James Edward Marshall (1942 – 1992) was an American illustrator and writer of children’s books, probably best known for the George and Martha series of picture books (1972–1988). He illustrated books exclusively as James Marshall; when he created both text and illustrations he sometimes wrote as Edward Marshall. In 2007 the U.S. professional librarians posthumously awarded him the biennial Laura Ingalls Wilder Medal for “substantial and lasting contribution” to American children’s literature.”
What is your favorite creature that exists only in literature?
Gurgi from the Taran books by Lloyd Alexander. Because he was so dirty and loveable and needy and just seems like he SHOULD exist.
Henry: Wow, what an interesting choice. Many people favor the more dramatic dragon. I loved how Gurgi spoke: “Crunchings and munchings.” But I fear he struck me as somewhat derivative of Gollum. That said, I thought Alexander’s creation of an oracular pig (and making his protagonist an assistant pig-keeper) was pure genius.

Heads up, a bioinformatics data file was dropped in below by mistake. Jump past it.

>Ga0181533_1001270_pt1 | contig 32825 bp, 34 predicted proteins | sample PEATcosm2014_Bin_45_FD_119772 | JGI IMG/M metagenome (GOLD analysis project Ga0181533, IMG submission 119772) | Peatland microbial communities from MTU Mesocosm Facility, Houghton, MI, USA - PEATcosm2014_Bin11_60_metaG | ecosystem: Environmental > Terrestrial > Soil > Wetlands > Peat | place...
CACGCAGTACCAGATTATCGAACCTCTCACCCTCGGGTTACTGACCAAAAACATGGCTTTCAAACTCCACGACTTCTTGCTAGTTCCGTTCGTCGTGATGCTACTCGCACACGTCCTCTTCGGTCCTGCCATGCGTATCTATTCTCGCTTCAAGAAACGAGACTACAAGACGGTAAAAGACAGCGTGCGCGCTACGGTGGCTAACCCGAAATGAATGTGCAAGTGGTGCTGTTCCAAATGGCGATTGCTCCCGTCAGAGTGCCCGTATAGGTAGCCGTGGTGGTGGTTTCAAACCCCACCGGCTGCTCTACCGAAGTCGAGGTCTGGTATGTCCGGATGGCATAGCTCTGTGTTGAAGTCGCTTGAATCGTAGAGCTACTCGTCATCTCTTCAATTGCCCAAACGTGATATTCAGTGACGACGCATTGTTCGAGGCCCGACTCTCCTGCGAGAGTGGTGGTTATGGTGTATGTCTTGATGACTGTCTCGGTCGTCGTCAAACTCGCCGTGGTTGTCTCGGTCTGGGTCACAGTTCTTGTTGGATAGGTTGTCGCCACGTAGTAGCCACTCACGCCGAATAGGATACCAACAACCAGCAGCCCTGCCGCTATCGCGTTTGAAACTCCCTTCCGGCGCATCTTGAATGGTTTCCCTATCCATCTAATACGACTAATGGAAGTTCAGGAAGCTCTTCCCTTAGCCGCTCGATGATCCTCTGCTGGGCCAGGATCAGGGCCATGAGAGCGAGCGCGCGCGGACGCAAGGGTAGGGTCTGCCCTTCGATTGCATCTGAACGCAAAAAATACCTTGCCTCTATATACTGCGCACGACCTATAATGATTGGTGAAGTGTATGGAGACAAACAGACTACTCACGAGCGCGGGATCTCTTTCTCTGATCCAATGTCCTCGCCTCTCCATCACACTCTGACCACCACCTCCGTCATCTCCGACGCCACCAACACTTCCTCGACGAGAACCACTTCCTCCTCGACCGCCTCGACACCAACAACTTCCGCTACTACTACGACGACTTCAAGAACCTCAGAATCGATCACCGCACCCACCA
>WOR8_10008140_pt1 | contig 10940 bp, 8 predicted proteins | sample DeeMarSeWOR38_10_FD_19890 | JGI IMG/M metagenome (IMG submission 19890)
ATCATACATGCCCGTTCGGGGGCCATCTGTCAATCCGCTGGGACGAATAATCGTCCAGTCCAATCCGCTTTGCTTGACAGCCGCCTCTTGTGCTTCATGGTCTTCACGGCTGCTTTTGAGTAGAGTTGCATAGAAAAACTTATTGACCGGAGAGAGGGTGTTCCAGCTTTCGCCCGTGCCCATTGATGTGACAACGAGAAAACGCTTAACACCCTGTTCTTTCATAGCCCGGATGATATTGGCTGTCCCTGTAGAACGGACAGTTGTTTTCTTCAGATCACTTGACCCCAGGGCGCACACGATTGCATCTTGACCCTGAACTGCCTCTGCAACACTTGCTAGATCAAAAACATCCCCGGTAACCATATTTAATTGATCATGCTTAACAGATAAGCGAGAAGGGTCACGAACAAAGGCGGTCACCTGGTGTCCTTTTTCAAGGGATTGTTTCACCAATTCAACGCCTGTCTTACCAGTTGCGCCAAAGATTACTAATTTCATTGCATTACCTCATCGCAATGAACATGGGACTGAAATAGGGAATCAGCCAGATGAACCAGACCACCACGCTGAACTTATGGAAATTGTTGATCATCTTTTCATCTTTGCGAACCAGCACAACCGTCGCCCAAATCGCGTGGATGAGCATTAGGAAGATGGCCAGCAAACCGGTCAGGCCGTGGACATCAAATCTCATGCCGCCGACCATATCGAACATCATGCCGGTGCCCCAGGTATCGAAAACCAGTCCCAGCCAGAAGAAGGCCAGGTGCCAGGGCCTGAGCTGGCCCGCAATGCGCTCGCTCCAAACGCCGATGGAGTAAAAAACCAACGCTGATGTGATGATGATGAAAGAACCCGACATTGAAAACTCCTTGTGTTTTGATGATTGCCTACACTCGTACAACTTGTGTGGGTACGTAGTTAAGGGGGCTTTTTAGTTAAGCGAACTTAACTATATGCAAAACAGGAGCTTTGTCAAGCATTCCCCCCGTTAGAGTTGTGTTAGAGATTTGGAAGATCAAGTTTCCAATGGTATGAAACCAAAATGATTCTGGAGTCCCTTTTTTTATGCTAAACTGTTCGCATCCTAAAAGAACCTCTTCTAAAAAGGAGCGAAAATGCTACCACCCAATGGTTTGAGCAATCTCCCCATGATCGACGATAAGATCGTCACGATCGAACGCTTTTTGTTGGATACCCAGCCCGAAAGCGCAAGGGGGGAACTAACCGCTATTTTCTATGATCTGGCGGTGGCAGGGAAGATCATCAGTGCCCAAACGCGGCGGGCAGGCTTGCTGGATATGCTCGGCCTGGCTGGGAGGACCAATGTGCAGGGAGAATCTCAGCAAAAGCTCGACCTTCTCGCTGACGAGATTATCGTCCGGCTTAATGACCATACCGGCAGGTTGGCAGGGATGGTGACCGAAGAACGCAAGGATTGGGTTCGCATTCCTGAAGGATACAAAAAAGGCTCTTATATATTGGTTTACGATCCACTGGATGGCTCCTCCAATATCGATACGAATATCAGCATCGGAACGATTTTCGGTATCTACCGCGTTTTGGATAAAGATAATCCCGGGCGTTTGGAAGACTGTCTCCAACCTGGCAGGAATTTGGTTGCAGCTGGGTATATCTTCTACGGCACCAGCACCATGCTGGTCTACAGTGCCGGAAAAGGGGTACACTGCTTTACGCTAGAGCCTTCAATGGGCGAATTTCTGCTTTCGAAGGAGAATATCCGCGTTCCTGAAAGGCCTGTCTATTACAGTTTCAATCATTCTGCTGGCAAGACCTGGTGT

What do you like to do when you’re not writing?
Swim, run, cook, go out oil painting, sing in a choir.
Henry: But not all at the same time. Oil paints mess up the swimming pool.
What would you like it to say on your tombstone?
He died laughing.
Henry: OK, then I’m not telling any more jokes to you on Facebook.
Where can readers find your work?
All indie bookstores and sometimes even in Barnes & Noble. Go figure!
Henry: Thanks for visiting with us, David. This interview is also posted on the San Diego Children’s Books Examiner.